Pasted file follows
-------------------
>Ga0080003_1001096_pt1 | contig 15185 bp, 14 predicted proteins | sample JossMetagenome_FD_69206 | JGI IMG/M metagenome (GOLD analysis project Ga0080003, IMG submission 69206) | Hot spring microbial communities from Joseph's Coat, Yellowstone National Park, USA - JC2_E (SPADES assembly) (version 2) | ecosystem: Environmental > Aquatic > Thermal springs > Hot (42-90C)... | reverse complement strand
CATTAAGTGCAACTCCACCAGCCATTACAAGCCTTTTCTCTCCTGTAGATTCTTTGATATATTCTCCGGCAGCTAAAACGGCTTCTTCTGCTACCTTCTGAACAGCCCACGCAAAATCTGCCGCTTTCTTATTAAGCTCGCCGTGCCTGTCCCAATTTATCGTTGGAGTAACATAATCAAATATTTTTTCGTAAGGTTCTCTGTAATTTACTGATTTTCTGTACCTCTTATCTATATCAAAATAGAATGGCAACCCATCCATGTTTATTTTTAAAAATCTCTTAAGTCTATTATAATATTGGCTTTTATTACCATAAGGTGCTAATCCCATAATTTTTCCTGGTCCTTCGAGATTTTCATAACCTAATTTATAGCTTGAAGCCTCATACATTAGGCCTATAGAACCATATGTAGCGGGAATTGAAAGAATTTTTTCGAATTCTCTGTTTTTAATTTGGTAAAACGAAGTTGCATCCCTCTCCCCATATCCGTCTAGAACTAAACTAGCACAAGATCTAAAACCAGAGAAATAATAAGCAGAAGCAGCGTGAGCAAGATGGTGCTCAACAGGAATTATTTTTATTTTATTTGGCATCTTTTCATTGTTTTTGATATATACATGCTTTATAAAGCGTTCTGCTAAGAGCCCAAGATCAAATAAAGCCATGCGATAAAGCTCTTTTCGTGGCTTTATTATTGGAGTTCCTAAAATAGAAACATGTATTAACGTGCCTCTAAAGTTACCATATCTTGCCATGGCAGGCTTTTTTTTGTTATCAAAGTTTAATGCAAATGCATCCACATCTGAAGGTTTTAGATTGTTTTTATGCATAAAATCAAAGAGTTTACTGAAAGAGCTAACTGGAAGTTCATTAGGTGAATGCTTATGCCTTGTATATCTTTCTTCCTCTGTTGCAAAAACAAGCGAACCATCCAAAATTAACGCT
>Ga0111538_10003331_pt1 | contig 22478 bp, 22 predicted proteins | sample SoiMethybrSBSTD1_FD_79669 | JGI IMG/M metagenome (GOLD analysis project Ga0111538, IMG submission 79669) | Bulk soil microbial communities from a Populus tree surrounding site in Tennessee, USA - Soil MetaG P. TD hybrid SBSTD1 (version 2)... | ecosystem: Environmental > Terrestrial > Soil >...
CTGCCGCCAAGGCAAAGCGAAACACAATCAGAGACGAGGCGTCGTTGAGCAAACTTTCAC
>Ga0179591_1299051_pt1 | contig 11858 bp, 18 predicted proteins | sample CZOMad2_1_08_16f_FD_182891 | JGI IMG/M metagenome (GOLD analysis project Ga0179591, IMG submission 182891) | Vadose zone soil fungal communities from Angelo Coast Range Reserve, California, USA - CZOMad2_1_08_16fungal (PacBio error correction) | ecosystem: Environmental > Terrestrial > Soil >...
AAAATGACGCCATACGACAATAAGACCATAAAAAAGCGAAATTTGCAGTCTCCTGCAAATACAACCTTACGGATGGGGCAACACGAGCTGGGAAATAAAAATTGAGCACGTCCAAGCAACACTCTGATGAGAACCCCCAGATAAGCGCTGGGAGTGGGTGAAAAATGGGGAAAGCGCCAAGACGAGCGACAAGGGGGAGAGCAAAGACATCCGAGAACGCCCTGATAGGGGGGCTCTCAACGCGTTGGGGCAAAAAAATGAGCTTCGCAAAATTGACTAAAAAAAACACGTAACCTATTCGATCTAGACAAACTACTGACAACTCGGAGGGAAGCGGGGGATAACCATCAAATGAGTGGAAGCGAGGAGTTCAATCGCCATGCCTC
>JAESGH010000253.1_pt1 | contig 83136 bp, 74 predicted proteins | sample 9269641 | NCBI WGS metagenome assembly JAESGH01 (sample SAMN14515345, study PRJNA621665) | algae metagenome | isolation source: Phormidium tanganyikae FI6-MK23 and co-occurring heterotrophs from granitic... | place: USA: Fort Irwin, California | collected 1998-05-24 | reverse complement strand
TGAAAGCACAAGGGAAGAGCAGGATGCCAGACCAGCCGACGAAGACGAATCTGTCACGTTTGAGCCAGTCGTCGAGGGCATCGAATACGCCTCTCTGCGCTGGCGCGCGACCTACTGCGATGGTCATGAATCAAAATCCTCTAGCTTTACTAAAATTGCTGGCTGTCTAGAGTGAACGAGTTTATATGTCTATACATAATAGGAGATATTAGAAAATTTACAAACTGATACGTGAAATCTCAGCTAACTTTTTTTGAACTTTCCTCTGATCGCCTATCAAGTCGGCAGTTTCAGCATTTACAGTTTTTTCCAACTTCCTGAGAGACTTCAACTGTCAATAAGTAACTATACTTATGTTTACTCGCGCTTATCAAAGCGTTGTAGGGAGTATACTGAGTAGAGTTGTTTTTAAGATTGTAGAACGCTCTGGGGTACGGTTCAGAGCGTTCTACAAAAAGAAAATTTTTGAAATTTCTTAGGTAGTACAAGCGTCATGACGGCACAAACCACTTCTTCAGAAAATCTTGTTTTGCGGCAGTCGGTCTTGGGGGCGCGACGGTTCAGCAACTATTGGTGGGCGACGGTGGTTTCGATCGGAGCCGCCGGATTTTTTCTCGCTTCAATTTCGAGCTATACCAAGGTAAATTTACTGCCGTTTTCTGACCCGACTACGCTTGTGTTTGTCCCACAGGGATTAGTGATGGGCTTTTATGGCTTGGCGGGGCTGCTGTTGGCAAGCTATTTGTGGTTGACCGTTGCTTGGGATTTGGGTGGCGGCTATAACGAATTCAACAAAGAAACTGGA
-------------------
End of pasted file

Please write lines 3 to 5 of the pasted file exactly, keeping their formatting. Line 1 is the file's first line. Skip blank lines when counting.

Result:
>Ga0111538_10003331_pt1 | contig 22478 bp, 22 predicted proteins | sample SoiMethybrSBSTD1_FD_79669 | JGI IMG/M metagenome (GOLD analysis project Ga0111538, IMG submission 79669) | Bulk soil microbial communities from a Populus tree surrounding site in Tennessee, USA - Soil MetaG P. TD hybrid SBSTD1 (version 2)... | ecosystem: Environmental > Terrestrial > Soil >...
CTGCCGCCAAGGCAAAGCGAAACACAATCAGAGACGAGGCGTCGTTGAGCAAACTTTCAC
>Ga0179591_1299051_pt1 | contig 11858 bp, 18 predicted proteins | sample CZOMad2_1_08_16f_FD_182891 | JGI IMG/M metagenome (GOLD analysis project Ga0179591, IMG submission 182891) | Vadose zone soil fungal communities from Angelo Coast Range Reserve, California, USA - CZOMad2_1_08_16fungal (PacBio error correction) | ecosystem: Environmental > Terrestrial > Soil >...